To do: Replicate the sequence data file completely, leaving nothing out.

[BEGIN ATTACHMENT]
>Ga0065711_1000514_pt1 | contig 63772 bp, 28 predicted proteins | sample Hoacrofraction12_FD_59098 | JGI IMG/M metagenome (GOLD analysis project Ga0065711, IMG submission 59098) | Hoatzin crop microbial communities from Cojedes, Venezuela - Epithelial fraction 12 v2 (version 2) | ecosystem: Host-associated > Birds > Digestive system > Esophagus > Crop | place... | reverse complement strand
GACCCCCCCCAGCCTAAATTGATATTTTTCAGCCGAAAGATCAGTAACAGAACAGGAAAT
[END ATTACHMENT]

>Ga0065711_1000514_pt1 | contig 63772 bp, 28 predicted proteins | sample Hoacrofraction12_FD_59098 | JGI IMG/M metagenome (GOLD analysis project Ga0065711, IMG submission 59098) | Hoatzin crop microbial communities from Cojedes, Venezuela - Epithelial fraction 12 v2 (version 2) | ecosystem: Host-associated > Birds > Digestive system > Esophagus > Crop | place... | reverse complement strand
GACCCCCCCCAGCCTAAATTGATATTTTTCAGCCGAAAGATCAGTAACAGAACAGGAAAT